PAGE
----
E-tolls will consume a large percentage of the discretionary income of Gauteng motorists even if they buy e-tags and register. Every cent of that portion of income not committed to essentials might be sucked up by the controversial system, says Mike Schüssler, from Economists.co.za.
Schüssler commented on the situation of Steven Roux* (27), a single retail manager who lives in Pretoria and drives to work in Kempton Park every day, using the R21 highway (one of the Gauteng highways subjected to e-tolls).
Roux takes home about R12 500 per month, R3 000 of which is used for petrol, R2 300 for rent, R1 300 for medical aid and R700 to insure his vehicle. He has some debt and a dog to take care of, which leaves him with R2300 per month discretionary income, to cover food, clothing, entertainment and unforeseen expenses.
He would like to live closer to work, but has not been able to find affordable accommodation in Kempton Park.
He is very upset about the extra burden of e-tolls, but has bought an e-tag. On the eve of toll commencement he tried to register the e-tag, but the website was overloaded. After a week he tried again, only tosee on the system that he already owes R220.
Roux is paralysed by the implication that his monthly expense will amount to R880. If he registered in time, it would have been R439. He decides to pay the outstanding amount at the end of the month.
Just to be on the safe side, he Googles the official tariffs and gets hold of the Government Gazette. After carefully studying the document he realises that unless he pays the outstanding amount within seven days of incurring the cost, punitive pricing will increase his monthly bill to R2 359 per month!
“I don’t have it!” he says.
Schüssler says many Gauteng motorists are in the same boat or even worse off than Roux. Last year the Uasa Employment report showed the average monthly personal income in the formal sector to be R14 504. Average disposable income (after tax, medical aid and some pension contributions) was R10 141 per month.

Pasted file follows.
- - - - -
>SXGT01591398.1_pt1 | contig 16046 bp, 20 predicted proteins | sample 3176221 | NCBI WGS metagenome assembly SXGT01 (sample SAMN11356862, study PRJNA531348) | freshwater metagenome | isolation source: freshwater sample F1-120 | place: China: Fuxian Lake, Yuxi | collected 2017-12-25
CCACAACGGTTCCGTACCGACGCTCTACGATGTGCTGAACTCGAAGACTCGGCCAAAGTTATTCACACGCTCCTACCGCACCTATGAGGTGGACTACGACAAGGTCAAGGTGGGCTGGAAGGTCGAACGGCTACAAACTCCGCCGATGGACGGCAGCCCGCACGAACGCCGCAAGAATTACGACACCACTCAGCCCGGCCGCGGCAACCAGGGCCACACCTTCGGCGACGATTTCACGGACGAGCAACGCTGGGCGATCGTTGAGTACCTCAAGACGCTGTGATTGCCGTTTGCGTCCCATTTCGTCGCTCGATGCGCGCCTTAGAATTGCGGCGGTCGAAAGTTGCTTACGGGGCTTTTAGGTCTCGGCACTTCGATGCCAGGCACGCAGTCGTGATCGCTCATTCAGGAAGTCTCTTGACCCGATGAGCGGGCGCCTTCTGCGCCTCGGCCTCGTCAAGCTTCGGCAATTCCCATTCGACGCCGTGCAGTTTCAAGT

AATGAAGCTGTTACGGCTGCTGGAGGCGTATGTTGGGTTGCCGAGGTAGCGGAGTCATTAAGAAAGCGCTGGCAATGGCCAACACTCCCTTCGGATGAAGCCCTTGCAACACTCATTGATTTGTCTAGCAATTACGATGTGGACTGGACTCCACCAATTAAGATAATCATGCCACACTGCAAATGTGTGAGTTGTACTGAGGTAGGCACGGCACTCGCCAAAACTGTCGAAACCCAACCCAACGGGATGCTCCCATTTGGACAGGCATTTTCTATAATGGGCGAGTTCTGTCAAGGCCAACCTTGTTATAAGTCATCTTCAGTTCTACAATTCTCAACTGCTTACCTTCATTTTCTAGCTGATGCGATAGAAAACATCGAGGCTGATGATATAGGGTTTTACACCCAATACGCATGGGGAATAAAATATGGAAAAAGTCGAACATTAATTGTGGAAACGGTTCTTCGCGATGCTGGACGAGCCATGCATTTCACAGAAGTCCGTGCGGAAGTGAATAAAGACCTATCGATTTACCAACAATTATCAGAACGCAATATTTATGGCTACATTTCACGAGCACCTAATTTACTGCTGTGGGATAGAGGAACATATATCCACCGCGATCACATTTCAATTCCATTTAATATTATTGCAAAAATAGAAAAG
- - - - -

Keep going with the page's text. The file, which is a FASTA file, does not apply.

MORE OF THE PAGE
A gross salary of R14 504 left one with discretionary income, the amount left over after contractual payments, school fees, transport, food, TV and vehicles licenses and extra medical expenses of only R2 409.
He says the median monthly salary was lower at R11 000 at month and left most South Africans in the formal sector with a disposable income of less than R2 000 per month.
Even the discounted tariffs will absorb almost a fifth of Roux’s disposable income per month. If he doesn’t register, he will have to stop eating.
Sanral says less than 1% of motorists will incur the maximum cost of R450 per month for a light passenger vehicle, and 83% would only be paying R100 a month but that presupposes that motorists make use of registered e-tags.
All indications are that the levels of e-toll registration are currently very low. The punitive tariffs are not capped and seem to be more than five times the discounted ones, which means that 83% of road users might incur costs of more than R500 per month if they don’t register.
Schüssler said consumers are heavily indebted and hardly in a position to absorb the cost of e-tolls. “They are going to kill the South African economy if the costs are not capped and people have to pay more than five times the discounted tariffs. It will kill people,” he said.
The recent Finscope report has shown that about five million South Africans show signs of over-indebtedness.
There is a way out for Roux and thousands like him, but that means toeing the e-toll line.
New e-toll users qualify for a discount that brings their e-toll accounts in line with that of registered e-tag users, but only if they pay the account and register an e-tag. This is a once-off way of getting one’s e-toll affairs in order.
Motorists who pay their outstanding e-toll accounts within 30 days from the date of invoice qualify for a 60% discount. That would bring Roux’s monthly costs down from R2 359 to R944, which means he might eat pap, but what about the dog? If he pays after a month, but within 60 days, he qualifies for 30% discount, which leaves him with R1 651 to pay out of his R2 300 discretionary income.
Whichever way one looks at it, Roux and thousands like him will sacrifice a substantial portion of their disposable income, says Schüssler. That will slow down spending in stores and also delay bigger purchases that drive economic growth.
If they don’t bend to the South African National Roads Agency’s (Sanral) will, they might land in an e-toll debt trap that will be hard to get out of, because for most motorists e-tolls is a recurring cost and their situation will worsen every day as they travel to work to earn a living.
*Not his real name